RATED PG-13 | 4.5 stars
My family adopted three sibling groups from foster care by the time I was 15, so when I saw the trailer for Instant Family, I knew I had to go see it. How on earth they were going to touch on the true reality of life for foster families, I had no idea. But I had to at least give it a chance.
I laughed harder than I had laughed in a movie in years, and I cried more tears than I think I’ve ever cried while watching a movie. Instant Family was beautifully done. Mark Wahlberg and Rose Byrne played an upper middle class couple who didn’t have any kids and were quite content in their professional, golf club member lives. Ellie (Rose Byrne) latches onto a passing comment Peter (Mark Wahlberg) makes, and she discovers how many children are in the foster care program and in need of a stable place to live while their families are in flux or while they wait for someone willing to adopt them.
They decide to get certified as foster parents and end up taking in a teenage girl and her two younger siblings. The movie then follows their adventures: dealing with a five-year old who only wants to eat potato chips, taking the ten-year old to the hospital when he drops a nail gun on his foot, and dealing with a teenager who has anger issues and is always testing boundaries.
We see the emotional turmoil of Lizzie, the teenager, as she deals with her birth mother getting out of jail and trying to reunite her family yet her younger siblings have bonded with Pete and Ellie. It shows the power of having someone who believes in a child who has been uprooted from stability and the beauty of family. It also shows how hard it is for foster parents when the kids, through no fault of their own, struggle to connect with them.
Instant Family tears apart so many of the usual objections to being a foster parent and helps dispel many of the ideas of what many foster parents are, while also making it clear that not all foster families are equal, which is why people willing to be foster parents are so essential. It addresses the fallacy of the “white savior” or the kids being “less than” kids who aren’t in the system. It addresses the flack many foster couples get from their families and the way the foster kids are viewed by others. “They look so…normal” was said multiple times as people got to know the kids.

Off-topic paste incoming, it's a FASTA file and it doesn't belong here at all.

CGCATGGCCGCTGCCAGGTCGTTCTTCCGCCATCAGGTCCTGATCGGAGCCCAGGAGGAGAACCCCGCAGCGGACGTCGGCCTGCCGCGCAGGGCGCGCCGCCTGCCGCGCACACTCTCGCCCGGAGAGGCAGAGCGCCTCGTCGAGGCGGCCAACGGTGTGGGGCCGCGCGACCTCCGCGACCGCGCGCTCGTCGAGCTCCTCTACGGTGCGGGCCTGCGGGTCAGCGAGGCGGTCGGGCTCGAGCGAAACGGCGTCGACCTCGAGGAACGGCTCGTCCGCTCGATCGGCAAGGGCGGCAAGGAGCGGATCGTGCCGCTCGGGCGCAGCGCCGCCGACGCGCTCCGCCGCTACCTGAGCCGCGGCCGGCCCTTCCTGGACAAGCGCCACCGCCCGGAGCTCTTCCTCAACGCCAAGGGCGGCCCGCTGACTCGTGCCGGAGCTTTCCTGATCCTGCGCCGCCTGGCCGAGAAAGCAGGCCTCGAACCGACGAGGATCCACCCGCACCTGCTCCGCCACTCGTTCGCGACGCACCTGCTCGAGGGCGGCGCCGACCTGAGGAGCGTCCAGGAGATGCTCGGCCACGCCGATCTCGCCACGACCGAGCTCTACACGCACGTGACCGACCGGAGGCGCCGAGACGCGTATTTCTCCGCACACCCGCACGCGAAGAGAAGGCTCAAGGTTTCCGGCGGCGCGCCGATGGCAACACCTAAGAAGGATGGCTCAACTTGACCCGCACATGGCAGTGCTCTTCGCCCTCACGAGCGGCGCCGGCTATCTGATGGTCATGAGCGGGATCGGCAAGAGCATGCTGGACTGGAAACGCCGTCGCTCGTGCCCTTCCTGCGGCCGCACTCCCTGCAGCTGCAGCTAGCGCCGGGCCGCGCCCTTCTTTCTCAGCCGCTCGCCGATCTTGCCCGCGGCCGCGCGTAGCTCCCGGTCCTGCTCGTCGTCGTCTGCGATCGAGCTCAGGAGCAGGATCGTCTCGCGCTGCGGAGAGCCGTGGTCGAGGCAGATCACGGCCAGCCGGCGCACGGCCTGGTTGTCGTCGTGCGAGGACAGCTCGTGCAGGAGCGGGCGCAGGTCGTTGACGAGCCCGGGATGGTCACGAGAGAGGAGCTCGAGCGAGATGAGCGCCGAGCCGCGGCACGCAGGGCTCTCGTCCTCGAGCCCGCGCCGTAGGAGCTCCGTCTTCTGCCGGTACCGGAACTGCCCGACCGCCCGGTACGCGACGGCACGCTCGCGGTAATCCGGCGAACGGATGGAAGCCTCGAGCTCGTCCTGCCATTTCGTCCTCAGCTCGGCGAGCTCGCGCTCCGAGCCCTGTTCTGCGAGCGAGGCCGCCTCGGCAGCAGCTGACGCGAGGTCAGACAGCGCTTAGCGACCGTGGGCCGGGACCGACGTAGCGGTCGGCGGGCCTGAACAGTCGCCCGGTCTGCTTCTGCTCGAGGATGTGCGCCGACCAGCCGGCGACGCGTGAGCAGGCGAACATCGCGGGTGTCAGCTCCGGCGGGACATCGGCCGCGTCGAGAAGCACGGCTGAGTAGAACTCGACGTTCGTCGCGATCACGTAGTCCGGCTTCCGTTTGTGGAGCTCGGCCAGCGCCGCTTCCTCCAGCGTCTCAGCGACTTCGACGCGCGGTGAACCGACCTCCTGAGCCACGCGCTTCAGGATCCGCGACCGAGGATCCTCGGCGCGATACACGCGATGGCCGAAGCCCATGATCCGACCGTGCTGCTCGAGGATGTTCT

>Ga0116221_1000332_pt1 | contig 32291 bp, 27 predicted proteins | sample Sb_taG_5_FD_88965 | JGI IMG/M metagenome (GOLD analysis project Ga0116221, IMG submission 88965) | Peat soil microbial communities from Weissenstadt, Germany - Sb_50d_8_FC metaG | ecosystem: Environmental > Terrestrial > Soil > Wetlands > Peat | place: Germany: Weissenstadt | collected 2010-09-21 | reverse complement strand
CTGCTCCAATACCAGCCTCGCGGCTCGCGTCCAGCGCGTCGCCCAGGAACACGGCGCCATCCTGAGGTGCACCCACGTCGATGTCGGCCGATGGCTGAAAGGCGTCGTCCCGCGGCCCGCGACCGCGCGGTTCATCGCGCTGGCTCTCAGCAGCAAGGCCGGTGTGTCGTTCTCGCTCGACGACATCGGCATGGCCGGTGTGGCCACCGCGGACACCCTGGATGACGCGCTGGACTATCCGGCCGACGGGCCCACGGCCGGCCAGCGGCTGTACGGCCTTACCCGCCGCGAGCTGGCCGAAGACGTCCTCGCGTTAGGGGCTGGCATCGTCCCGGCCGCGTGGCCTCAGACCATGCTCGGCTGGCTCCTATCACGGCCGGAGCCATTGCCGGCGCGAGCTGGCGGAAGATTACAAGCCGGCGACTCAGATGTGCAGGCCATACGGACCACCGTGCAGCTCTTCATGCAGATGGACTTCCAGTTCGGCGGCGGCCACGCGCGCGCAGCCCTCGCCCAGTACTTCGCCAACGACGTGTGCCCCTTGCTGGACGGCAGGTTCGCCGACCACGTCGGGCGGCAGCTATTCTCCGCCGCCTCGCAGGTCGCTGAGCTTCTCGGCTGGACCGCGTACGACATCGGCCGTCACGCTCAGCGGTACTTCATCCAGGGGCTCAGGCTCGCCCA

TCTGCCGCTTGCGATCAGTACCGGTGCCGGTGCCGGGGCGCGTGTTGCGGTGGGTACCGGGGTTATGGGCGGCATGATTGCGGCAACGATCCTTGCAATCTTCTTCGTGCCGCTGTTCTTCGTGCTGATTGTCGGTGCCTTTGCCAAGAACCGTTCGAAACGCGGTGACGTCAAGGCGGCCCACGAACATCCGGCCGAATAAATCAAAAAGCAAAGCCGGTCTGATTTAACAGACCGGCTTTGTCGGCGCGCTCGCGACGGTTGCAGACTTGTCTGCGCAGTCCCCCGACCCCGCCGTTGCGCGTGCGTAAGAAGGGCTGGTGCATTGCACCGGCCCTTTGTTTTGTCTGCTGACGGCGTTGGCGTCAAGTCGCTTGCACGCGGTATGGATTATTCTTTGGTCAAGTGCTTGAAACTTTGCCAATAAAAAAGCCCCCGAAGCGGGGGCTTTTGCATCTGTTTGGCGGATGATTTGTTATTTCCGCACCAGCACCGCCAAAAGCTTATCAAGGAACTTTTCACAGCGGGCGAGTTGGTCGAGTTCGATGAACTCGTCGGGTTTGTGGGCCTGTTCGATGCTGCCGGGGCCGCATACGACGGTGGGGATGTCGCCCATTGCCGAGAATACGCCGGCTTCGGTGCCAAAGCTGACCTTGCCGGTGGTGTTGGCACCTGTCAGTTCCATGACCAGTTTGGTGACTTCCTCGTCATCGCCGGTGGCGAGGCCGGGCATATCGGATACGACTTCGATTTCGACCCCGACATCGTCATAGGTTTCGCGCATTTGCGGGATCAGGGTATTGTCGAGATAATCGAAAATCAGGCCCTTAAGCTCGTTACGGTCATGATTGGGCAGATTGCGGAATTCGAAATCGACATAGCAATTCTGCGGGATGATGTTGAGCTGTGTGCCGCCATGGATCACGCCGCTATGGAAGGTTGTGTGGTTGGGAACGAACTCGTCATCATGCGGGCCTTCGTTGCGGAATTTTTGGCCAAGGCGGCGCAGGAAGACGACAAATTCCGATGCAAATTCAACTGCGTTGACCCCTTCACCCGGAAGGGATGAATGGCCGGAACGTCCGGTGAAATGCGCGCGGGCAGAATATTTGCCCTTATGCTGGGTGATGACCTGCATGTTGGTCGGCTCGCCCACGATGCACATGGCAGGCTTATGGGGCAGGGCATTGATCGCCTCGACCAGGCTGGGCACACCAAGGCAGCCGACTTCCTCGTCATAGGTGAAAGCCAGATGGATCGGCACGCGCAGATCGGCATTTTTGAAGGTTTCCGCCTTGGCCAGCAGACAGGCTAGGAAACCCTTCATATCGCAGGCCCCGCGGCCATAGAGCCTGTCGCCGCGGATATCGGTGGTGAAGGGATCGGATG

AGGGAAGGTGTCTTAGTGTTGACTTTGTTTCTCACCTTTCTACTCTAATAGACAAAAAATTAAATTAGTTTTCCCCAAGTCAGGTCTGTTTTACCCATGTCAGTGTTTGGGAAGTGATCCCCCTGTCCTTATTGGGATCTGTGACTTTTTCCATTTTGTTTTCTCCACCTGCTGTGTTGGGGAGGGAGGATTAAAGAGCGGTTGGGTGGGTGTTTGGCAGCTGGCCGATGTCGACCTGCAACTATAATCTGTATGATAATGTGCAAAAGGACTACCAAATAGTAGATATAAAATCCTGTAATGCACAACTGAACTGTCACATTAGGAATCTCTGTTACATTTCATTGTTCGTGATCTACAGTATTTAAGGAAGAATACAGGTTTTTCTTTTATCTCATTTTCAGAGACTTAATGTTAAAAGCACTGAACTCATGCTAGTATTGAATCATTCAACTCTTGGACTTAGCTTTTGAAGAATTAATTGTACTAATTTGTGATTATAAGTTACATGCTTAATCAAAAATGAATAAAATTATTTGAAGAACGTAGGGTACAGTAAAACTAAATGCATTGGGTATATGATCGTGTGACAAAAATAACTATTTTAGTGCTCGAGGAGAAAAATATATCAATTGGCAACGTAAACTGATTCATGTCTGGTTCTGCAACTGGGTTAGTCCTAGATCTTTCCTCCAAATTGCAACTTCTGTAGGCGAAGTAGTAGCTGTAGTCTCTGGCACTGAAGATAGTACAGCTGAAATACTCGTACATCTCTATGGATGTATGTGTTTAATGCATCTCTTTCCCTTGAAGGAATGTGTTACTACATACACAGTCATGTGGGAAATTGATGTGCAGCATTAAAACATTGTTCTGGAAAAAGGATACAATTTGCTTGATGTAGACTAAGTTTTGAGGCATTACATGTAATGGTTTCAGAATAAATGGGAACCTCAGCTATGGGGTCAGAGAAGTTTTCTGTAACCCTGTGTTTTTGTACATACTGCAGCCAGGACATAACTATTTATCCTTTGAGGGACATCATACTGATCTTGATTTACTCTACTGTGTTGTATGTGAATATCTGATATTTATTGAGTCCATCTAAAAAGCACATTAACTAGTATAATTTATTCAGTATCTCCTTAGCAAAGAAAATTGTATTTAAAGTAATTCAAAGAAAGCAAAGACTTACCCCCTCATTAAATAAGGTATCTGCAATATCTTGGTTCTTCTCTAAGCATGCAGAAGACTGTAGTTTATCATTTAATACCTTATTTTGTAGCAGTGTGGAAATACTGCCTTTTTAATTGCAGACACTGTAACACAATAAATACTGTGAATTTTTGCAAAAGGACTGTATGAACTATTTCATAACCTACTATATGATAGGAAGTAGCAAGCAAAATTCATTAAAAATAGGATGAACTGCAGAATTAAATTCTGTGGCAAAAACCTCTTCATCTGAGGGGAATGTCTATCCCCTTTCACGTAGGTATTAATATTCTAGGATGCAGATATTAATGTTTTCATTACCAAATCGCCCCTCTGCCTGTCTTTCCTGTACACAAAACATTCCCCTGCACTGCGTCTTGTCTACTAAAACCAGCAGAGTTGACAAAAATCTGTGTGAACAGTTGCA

“It’s never going to be easy.”
It was shockingly real and didn’t try to sugarcoat the life of a foster parent or being a foster kid. I honestly would caution anyone actively in the foster care system or who has wounds from the system from watching it, because it is real enough to re-open those wounds. There are definitely things the writers could have done differently, especially in regards to the birth mother. She was sympathetic, but the story line was rushed a bit there, so the depth wasn’t allowed to be fully explored in the detail that would have given it an extra depth. And often, when things resolve as was done in this movie, there isn’t a foster family waiting to adopt them. Very often, the kids will end up continuing to bounce around in the system.
The language and other themes in this movie definitely warrant the PG-13 rating. The language is especially strong with pretty much every curse word used liberally and the bird being flipped on at least one occasion. In addition, there is a scene where the teenager is caught sending and receiving nudes, and Pete and Ellie confront her (and later the guy), and some colorful language is used for those conversations. Outside of the language, in the Parenting Classes, they talk about how many of the kids come from abusive situations and there is a girl who comes in and gives her testimony. While short, it is very heartbreaking and not terribly censored. The content is glossed over but not censored.
This movie was wonderfully done (not perfectly, but wonderfully for a 2-hour movie), but it isn’t for everyone. If excessive language bothers you, I would steer clear for now. If you live in a broken family like theirs, this may reopen wounds. But this movie is also incredibly powerful because of how real it is. The characters are awkward, flawed, real, and trying very hard to do the right thing even when they fail. And, at the end of it all, it is about building a family from brokenness.
Brianna is a manager at her favorite childhood bookstore. She is likely to be found curled up with a book and her black cat, Bear, talking to a stranger, dancing outside in a thunderstorm, singing Disney songs while making cookies, or snuggling her best friend's baby while drinking coffee. Her heart is fueled by the desire to help people find their unique wings and use them in whatever capacity God has created them for. She is passionate about seeing and finding Christ in the secular world wherever she can.